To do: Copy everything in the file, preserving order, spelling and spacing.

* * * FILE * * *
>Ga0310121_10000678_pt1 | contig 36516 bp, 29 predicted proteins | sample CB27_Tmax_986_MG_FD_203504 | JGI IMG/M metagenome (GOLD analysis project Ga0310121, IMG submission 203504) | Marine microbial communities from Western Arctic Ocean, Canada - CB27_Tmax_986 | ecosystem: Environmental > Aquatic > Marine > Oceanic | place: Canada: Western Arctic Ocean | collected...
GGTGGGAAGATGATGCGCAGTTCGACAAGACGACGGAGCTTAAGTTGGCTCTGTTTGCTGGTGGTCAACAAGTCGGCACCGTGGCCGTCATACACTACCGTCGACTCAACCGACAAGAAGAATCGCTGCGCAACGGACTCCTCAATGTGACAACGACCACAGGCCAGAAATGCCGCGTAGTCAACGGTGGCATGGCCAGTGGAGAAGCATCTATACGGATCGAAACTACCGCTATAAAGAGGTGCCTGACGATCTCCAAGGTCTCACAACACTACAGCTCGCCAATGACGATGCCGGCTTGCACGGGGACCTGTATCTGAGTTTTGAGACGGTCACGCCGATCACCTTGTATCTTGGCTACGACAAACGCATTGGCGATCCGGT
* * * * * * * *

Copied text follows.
>Ga0310121_10000678_pt1 | contig 36516 bp, 29 predicted proteins | sample CB27_Tmax_986_MG_FD_203504 | JGI IMG/M metagenome (GOLD analysis project Ga0310121, IMG submission 203504) | Marine microbial communities from Western Arctic Ocean, Canada - CB27_Tmax_986 | ecosystem: Environmental > Aquatic > Marine > Oceanic | place: Canada: Western Arctic Ocean | collected...
GGTGGGAAGATGATGCGCAGTTCGACAAGACGACGGAGCTTAAGTTGGCTCTGTTTGCTGGTGGTCAACAAGTCGGCACCGTGGCCGTCATACACTACCGTCGACTCAACCGACAAGAAGAATCGCTGCGCAACGGACTCCTCAATGTGACAACGACCACAGGCCAGAAATGCCGCGTAGTCAACGGTGGCATGGCCAGTGGAGAAGCATCTATACGGATCGAAACTACCGCTATAAAGAGGTGCCTGACGATCTCCAAGGTCTCACAACACTACAGCTCGCCAATGACGATGCCGGCTTGCACGGGGACCTGTATCTGAGTTTTGAGACGGTCACGCCGATCACCTTGTATCTTGGCTACGACAAACGCATTGGCGATCCGGT